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Typographie sur le web – Nous ne sommes pas tous des pharmaciens. Étiquettes : écriture web, lisibilité, typographie Nous lisons, nous ne décryptons pas.

Typographie sur le web – Nous ne sommes pas tous des pharmaciens

N’est pas Champollion ou Indiana Jones qui veut. Voilà pourquoi votre site doit être « lisible » : je vous explique. D’abord, cette assertion « nous lisons » n’est pas totalement vraie lorsque nous rentrons dans le champ du web. Nous scannons dans un premier temps le contenu, histoire de voir si celui-ci nous interpèle. Nous lisons des lettres. Dites-vous qu’un fond neutre vaut mieux qu’un panorama fleuri. Des dinosaures à Google Font En effet, outre les considérations purement techniques (avec ou sans empattements ?) Celles à éviter sur le champ : un site internet ne pourra jamais crier de professionnalisme s’il utilise les typos qui sont sensées imiter l’écriture manuelle (un Comic sans MS est bon pour une présentation de cinquième primaire sur les dinosaures).

Vérifiez bien donc que votre typo est complète. Les autres erreurs à ne pas commettre L’arc en ciel en niveaux de gris. UMEGuide/DesigningForFingerUIs. Designing for finger-driven UIs: Fingers The minimum size of buttons and other interface elements is determined by the size of an adult finger.


Adult fingers generally have a diameter of 16mm to 20mm (0.6" to 0.8") When interacting with a touchscreen, users will prefer to use the pad of their finger rather than the very tip (the finger will be at an acute angle to the touchscreen, rather than at a right angle). The pad of the finger is slightly narrower than the full width of the finger: 10-14mm (0.4-0.55"). In general, interface elements should be no smaller than 1cm (0.4"). Factors affecting ease of use: Young users have smaller fingers Older or heavier users may have larger fingers Older, distracted, or disabled users may not have the motor control necessary to hit a small target Unlike a mouse cursor, the finger will obscure part of the screen while being used to interact with the device Buttons. Readability: the Optimal Line Length. Having the right amount of characters on each line is key to the readability of your text.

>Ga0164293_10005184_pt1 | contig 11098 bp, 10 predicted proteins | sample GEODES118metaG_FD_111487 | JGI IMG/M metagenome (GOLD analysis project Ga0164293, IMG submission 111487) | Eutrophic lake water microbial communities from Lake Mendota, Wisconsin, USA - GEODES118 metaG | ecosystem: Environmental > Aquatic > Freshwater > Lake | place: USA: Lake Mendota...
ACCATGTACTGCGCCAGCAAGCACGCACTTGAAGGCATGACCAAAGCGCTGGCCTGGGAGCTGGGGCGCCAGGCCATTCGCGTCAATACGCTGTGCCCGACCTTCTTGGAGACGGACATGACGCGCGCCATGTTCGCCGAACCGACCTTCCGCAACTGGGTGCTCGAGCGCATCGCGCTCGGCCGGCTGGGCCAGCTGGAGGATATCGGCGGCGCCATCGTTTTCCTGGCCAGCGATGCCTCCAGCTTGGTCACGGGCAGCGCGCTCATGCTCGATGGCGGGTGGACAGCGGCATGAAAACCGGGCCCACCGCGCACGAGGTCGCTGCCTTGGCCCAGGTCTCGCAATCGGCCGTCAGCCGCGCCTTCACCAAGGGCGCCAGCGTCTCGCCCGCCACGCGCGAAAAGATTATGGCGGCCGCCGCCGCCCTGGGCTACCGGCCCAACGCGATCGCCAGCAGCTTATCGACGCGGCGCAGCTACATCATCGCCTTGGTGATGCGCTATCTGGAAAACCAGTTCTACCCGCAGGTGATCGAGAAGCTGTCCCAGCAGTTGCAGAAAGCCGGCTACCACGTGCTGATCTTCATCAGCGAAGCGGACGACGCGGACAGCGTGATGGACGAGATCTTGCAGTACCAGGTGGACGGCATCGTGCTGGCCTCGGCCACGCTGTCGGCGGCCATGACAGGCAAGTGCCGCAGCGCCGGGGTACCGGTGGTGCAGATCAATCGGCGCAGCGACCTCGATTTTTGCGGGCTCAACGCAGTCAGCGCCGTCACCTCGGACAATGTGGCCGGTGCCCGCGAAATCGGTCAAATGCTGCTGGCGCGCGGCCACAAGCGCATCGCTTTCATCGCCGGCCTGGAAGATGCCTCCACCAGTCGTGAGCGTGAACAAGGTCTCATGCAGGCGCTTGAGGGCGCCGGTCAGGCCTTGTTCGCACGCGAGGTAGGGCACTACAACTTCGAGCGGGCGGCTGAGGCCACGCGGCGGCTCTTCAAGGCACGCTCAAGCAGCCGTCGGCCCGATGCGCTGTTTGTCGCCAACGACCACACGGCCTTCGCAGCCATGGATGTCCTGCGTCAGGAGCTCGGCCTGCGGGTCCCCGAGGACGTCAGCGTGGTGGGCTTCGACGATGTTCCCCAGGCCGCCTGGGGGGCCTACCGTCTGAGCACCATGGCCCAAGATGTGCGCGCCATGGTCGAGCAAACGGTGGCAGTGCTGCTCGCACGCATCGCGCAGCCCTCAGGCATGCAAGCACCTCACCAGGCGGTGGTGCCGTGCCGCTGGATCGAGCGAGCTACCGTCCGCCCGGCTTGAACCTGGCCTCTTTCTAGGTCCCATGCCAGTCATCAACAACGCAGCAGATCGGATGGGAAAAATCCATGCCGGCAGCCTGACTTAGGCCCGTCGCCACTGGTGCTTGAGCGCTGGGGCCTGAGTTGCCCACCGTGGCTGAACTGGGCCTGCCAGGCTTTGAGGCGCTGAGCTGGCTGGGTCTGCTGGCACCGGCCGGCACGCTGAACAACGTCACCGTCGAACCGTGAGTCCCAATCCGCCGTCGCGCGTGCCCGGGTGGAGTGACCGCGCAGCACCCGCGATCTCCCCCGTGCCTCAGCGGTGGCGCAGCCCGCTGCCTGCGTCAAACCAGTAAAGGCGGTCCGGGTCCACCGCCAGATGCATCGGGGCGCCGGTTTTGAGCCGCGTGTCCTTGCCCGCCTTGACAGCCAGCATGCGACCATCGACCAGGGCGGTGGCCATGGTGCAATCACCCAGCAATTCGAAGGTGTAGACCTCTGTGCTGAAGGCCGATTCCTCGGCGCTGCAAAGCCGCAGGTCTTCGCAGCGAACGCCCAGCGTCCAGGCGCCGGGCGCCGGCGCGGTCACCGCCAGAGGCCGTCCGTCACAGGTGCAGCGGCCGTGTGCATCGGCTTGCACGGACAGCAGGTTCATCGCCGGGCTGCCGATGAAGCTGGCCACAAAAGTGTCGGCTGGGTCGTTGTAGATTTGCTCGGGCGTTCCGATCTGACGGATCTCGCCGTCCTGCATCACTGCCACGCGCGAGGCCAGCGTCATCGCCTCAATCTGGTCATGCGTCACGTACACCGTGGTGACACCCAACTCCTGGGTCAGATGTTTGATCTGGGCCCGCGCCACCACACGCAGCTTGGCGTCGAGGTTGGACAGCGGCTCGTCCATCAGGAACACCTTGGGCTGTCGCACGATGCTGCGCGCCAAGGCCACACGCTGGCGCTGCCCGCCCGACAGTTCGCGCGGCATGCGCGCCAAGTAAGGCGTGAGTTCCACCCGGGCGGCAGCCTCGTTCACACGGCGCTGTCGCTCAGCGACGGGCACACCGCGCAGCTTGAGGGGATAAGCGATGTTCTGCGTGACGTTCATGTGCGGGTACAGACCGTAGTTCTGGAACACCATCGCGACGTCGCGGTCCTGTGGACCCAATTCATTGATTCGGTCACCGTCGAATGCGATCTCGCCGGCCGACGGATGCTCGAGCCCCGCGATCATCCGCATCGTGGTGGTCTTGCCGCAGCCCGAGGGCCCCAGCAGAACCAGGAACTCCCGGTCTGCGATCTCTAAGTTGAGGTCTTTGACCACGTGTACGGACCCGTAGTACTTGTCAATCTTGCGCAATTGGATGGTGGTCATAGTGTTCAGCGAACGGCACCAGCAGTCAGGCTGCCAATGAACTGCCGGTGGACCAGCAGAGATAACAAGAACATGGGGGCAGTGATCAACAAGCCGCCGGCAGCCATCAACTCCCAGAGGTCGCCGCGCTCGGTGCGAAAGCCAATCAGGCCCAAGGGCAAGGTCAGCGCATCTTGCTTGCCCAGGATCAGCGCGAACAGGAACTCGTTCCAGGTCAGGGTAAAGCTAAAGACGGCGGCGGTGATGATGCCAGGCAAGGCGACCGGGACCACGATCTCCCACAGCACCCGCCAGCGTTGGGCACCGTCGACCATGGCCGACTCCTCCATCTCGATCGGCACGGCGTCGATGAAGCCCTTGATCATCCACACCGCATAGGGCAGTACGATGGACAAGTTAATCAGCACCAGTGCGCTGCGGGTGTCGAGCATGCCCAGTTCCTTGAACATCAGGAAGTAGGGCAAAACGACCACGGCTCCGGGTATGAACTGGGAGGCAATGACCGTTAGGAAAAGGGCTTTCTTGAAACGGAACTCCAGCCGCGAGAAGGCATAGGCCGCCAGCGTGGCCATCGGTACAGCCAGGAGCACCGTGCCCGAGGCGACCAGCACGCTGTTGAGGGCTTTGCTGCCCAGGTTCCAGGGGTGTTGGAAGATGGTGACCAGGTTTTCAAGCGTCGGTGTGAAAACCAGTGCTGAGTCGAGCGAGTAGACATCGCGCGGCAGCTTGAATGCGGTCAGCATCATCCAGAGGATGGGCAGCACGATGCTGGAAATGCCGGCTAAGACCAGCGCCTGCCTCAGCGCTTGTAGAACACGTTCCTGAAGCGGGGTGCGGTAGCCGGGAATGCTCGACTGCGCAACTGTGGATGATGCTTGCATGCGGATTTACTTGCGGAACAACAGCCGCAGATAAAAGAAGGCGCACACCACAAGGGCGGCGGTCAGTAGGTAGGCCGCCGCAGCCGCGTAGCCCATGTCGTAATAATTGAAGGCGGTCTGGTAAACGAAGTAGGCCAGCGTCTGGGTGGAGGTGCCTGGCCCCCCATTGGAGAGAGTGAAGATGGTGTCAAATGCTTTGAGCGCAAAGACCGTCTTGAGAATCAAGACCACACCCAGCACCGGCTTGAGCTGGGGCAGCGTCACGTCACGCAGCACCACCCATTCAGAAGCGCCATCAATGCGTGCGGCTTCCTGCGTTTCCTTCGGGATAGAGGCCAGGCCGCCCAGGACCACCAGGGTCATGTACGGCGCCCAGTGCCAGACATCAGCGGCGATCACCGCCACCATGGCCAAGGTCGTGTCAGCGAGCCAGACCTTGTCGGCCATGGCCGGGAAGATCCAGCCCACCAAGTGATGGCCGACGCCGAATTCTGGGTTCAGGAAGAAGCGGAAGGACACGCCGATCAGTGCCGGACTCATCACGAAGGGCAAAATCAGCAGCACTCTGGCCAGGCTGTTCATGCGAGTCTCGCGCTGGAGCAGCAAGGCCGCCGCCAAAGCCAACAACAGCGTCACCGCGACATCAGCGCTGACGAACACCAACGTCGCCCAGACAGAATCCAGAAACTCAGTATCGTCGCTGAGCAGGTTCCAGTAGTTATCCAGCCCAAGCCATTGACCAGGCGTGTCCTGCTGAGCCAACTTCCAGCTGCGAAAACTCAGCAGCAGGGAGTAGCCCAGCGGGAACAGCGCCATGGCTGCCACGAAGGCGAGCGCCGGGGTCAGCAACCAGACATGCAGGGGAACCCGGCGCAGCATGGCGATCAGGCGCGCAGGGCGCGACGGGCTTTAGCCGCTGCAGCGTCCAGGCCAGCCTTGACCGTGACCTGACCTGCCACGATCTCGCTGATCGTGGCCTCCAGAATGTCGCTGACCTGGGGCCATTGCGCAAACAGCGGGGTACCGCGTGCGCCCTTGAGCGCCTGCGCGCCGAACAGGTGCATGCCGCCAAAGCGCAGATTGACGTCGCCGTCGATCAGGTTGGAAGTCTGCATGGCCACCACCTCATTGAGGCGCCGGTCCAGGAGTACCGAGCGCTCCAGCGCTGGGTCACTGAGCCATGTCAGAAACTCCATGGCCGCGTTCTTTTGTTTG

Readability: the Optimal Line Length

It shouldn’t merely be your design that dictates the width of your text, it should also be a matter of legibility. The optimal line length for your body text is considered to be 50-60 characters per line, including spaces (“Typographie”, E. Ruder). Other sources suggest that up to 75 characters is acceptable. So what’s the downsides of violating this range? Too wide – if a line of text is too long the reader’s eyes will have a hard time focusing on the text. It turns out that the subconscious mind is energized when jumping to the next line (as long as it doesn’t happen too frequently, see above bullet point).

In order to avoid the drawbacks of too long and too short lines, but still energize your readers and keep them engaged, we suggest keeping your text within the range of 50-75 characters per line. Here at we use FF Tisa Pro in size 18 for our articles. Typographic Design Patterns and Best Practices. Advertisement Even with a relatively limited set of options in CSS, typography can vary tremendously using pure CSS syntax.

Typographic Design Patterns and Best Practices

Serif or sans-serif? Large or small font? Line height, spacing, font size and padding… The list goes on and on. To find typographic design patterns that are common in modern Web design and to resolve some common typographic issues, we conducted extensive research on 50 popular websites on which typography matters more than usual (or at least should matter more than usual). We’ve carefully analyzed their typography and style sheets and searched for similarities and differences. Ultimately, we identified 13 general typographic problems and issues related to typographic design and tried to find answers to them through our research: How popular are serif and sans-serif typefaces in body copy and headlines?

We ended up with solid data, which we evaluated and prepared for this article. 1. Two thirds of the websites we surveyed used sans-serif fonts for body copy. 2. 3. 4.